Meet Deuce. Deuce is part of a community of people, survivors of a catastrophe in the not-so-distant past, who are forced to live in abandoned subway tunnels, heavily secured and guarded against the dangers that lurk outside their enclave. The community leaders’ sole goal is to ensure the survival of the species. Emotional bonds in any form are discouraged. When a person comes of age (at age 15), he or she gains the right to a name and is sorted into one of three categories: either builder, breeder, or hunter. And they seem strangely accepting of this exclusive setting of their future. Due to the deprivations and hardships of living in these underground conditions, where food and light are scarce and danger abundant, a person hardly grows to be 30.
Deuce was born into this enclave and had wanted to be a huntress for as long as she can remember.
Fade is an outsider who has been grudgingly permitted into the community.
The two of them are paired to be a team of hunters. On their first excursion outside the relative security of the enclave, they are attacked by the Freaks roaming the tunnels, freely killing whatever and whomever they encounter.
More so, Deuce and Fade realise that these freaks work systematically and not at all as mindlessly as their leaders had made them believe. The show signs of advanced intelligence, endurance, and strength. So, not enough with having the disadvantage of only being a relatively small number of survivors, they are also clearly the underdog when it comes to mental and physical assets. That doesn’t bode well for the golden survival of the species. Deuce and Fade’s warnings that the enclave will surely fall prey to the freaks if they don’t prepare/unite/escape fall on deaf ears. Not only are their warnings ignored by the elders, Deuce and Fade are exiled for their audacity to spread doom and gloom in their little community. Exile meaning certain death in these surroundings.
But somehow they make it to the top and into even more dangerous situations, which they escape, not unscathed but with additions to their little team. And then things get even more complicated, because: EMOTIONS. Deuce discovers feelings she’s never learned how to deal with.
After reading this book, many questions remain, which may or may not be answered in the second. Of course, a 15 year-old girl, who has never met anyone older than 30+ and who has therefore no chance at having any knowledge of the events that caused the catastrophe, cannot provide the reader with an account of what had happened to cause mutations in people to leave them with a craving for dead bodies (to eat!!). A virus is hinted at, but how that affected the victims’ brains and started the blood craze or why they suddenly seem to evolve cannot be explained satisfactorily by Deuce. They might have a chance of getting some of the answers they seek themselves as much as the reader in the next instalment in the series, since they have met people that exude wisdom and knowledge (white hair and other indicators of old age). Whether or not these newly found gerontocracy will be able to answer questions about the present state of events as much as those about the past remains to be seen. I would like to know how come that the Freaks evolved into beings who organise to make a concerted effort to eradicate those not affected by the supposed virus, while neither the survivors underground nor those topside have learnt how to fight the threat and secure a better life. The fate of every great people – standstill? Ha!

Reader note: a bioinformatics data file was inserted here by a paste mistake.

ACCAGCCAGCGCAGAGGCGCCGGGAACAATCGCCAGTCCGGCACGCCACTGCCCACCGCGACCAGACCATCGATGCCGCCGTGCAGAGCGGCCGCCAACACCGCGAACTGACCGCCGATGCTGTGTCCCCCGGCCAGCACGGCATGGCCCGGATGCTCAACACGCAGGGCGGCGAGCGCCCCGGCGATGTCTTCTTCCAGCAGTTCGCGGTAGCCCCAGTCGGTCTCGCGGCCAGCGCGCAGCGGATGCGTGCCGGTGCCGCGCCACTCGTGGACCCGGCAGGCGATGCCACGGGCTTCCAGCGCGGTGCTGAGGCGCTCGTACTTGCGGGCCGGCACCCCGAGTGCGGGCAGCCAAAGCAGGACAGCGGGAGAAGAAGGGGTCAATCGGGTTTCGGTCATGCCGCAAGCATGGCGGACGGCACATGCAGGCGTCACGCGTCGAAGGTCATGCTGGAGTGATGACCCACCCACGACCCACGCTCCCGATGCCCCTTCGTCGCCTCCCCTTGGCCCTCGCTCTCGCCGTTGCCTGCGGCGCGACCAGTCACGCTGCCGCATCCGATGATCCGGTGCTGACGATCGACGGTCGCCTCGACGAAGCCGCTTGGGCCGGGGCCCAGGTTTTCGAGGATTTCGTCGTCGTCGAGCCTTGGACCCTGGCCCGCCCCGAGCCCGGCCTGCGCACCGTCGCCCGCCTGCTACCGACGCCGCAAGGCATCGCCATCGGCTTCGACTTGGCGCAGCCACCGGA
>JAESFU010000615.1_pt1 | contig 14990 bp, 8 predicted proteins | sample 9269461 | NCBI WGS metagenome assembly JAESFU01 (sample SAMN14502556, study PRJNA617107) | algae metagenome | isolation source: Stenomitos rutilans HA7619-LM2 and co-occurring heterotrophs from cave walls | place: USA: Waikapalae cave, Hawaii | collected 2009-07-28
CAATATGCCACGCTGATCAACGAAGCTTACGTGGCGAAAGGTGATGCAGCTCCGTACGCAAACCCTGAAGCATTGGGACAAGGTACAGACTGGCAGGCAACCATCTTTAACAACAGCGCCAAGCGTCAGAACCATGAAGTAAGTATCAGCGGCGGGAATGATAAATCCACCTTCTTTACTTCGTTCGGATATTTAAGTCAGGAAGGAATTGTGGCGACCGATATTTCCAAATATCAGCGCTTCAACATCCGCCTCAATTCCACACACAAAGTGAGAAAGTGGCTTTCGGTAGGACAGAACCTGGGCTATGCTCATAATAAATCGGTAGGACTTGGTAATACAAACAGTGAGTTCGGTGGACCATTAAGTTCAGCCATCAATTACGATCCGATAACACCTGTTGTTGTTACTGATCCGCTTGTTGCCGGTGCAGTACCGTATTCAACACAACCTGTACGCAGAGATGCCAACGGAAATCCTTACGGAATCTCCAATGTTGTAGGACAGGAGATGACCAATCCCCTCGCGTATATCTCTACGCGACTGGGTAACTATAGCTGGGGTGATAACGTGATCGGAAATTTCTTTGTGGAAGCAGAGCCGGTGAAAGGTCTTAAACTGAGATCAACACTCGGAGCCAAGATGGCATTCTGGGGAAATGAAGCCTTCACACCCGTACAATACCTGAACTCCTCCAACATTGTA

Even though it makes perfect sense, I was a bit surprised, maybe even disappointed, by the ending, but I’ve reached the conclusion that things are probably not what they seem, that the sanctuary will turn out not to be the secure haven it is made out to be, that deprivation and perils lurk behind the beautiful façade. Or that it gets to be completely wiped out within the first few pages of the next book. :o)
I was not super-enthusiastic about Enclave, but it was interesting enough to keep me reading. The inescapable love triangle might cause even more violence than usual – and thus be done with quickly. And at the very least, I will not be treated to a moping and self-pitying heroine – I hope! No, the author surely wouldn’t turn Deuce into one of those, overwhelming new emotions or not, would she?